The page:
Help Your Child Avoid Summer Weight Gain
There’s a reason they’re called the lazy days of summer! Without the structure of school, summertime is full of free time and relaxation. The result is often weight gain that outpaces growth in height. In fact, children gain weight two to three times faster during summer vacation than during the entire school year.
So during summer break, it’s important to stick with healthy habits and routines relating to nutrition, exercise and sleep.
Keep consistent mealtimes and eat together as a family whenever possible. It's wise to avoid keeping treat foods in the house, like sugary beverages, sweets or chips, especially if your child will spend time home alone. Designate sections of the refrigerator
and pantry as snack zones. Keep them stocked with healthy choices including fruits, vegetables and lean proteins. Make water your family’s go-to drink. Keep a pitcher of enticing water that contains slices of fresh citrus or cucumber in the fridge.
Plan some family adventures that include biking, hiking, rollerblading or swimming. See what’s happening at your local Y or community center. Swim lessons are a great way for kids to stay active and socialize; more importantly, they help your child develop the water-survival skills they need. And if your child will attend camp, choose one that’s
Later bedtimes are natural in the summer months. Stay vigilant to ensure your child is getting to bed at a reasonable hour. (Tweens and teens tend to become nocturnal if no limits are in place!) Keep media screens out of bedrooms during sleep hours. Set summer reading goals and encourage your child to read before sleep. (If your local library is nearby, walk or bike there each week for fresh batches of books.)
Many kids seem to grow faster during the summer months, so make an activity out of tracking growth, along with minutes spent exercising and reading. Devise a fun rewards system when they meet their goals.
The summer will fly by, and your child will be back to school before you know it. Help them maintain healthy habits so that when that day comes, they’ll feel their best and be ready to learn!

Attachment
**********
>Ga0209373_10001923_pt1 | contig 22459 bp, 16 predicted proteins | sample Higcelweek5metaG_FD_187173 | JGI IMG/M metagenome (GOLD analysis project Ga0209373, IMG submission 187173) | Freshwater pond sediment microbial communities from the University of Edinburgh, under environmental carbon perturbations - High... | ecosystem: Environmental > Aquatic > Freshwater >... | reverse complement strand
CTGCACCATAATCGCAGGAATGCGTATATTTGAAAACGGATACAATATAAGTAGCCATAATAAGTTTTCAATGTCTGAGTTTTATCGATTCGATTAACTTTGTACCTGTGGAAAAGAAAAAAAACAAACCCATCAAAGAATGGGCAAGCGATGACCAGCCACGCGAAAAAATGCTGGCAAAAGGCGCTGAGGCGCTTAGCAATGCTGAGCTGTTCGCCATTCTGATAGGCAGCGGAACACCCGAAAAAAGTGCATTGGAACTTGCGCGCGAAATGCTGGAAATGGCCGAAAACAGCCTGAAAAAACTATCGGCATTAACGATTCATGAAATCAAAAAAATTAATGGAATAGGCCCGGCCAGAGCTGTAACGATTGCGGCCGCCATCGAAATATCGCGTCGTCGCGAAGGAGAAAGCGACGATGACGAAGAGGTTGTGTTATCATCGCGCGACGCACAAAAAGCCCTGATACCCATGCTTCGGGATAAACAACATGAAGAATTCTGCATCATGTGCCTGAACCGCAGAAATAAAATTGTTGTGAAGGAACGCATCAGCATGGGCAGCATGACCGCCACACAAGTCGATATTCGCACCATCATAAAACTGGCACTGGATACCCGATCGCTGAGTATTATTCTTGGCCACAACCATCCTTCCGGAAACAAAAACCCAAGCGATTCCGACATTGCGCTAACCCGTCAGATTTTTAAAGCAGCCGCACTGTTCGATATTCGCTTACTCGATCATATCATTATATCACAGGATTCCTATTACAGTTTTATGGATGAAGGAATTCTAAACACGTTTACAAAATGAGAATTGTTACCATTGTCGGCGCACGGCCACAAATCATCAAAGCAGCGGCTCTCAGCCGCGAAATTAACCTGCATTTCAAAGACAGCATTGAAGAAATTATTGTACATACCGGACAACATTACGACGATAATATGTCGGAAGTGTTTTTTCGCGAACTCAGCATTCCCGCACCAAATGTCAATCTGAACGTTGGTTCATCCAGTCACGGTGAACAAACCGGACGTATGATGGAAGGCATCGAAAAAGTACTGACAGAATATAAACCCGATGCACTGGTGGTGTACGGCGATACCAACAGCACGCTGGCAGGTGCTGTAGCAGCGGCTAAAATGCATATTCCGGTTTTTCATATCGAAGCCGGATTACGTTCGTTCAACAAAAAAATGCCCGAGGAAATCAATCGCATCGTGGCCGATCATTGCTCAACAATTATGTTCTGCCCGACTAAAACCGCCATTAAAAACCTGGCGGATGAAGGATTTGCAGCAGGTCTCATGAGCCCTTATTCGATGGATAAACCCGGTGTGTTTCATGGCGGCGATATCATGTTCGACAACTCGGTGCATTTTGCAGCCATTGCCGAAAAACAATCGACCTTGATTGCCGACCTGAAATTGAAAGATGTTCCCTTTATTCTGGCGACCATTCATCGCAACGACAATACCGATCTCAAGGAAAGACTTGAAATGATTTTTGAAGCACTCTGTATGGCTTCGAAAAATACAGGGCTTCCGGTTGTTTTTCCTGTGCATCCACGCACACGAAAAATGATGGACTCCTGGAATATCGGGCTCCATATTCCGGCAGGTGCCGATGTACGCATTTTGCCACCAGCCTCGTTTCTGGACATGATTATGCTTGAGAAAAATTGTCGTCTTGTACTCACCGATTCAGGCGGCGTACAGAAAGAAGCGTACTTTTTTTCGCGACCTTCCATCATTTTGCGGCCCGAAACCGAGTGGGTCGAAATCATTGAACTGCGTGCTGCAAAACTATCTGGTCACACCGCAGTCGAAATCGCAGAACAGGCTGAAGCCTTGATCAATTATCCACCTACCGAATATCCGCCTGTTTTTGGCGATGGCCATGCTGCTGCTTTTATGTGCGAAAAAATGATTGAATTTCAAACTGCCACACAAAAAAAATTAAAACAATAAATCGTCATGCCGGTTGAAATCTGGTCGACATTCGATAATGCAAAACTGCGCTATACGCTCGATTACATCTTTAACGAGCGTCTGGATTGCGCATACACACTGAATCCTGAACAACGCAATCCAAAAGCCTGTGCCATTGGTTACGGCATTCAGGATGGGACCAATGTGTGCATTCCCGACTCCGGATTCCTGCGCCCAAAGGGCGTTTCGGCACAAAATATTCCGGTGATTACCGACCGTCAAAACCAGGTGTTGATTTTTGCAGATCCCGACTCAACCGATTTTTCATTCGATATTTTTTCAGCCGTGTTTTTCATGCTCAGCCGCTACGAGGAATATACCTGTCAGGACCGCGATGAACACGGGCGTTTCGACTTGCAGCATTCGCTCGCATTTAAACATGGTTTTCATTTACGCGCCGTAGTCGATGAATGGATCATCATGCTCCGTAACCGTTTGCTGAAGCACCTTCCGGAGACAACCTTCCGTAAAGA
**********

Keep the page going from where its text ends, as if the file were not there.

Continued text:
Visit our Obesity Program for more tips on healthy habits.
Never Leave Young Children Alone in the Car
About 38 children in the U.S. die each year from heat stroke after being trapped in a car. It might seem that a parent could never forget about their child. But this tragedy happens to busy parents from all backgrounds. It doesn’t have to be as hot as you might think: deaths have occurred when the temperature is just above 70° F.
How can parents prevent this from happening? Set up a system to check the backseat of your car every time you get out. Put your phone, purse, briefcase or work shoes in the backseat so you’re forced to see your child before you get out.
Remember: never leave a young child alone in a car – not even for a minute – regardless of the temperature.
Read The Dangers of Leaving Your Child Alone in a Car to learn more.
Choosing the Right Childcare
Looking for childcare? A solid plan will make your search less stressful and more fruitful. Start by making a list with your parenting partner to decide what you want. Do you prefer a small, home-based childcare, or a larger center with more kids and lots of providers? Should the location be closer to your home or your workplace?
Visit several providers to observe. Look for supervision, positive interactions, cleanliness, safety, engaging activities, and the ratio of kids to providers. A quality childcare will welcome your questions about qualifications, training, communication, immunization rates and holidays. Be sure to ask for references, too.
It’s never too early to begin your search. If you are pregnant (or hope to be soon) and you will work outside the home, ask trusted friends for recommendations and start looking. Childcare can be difficult to find in some cities, including Seattle. Waitlists are common, and some providers require a nonrefundable fee just to get on the list. The time and energy you invest now will be worth it!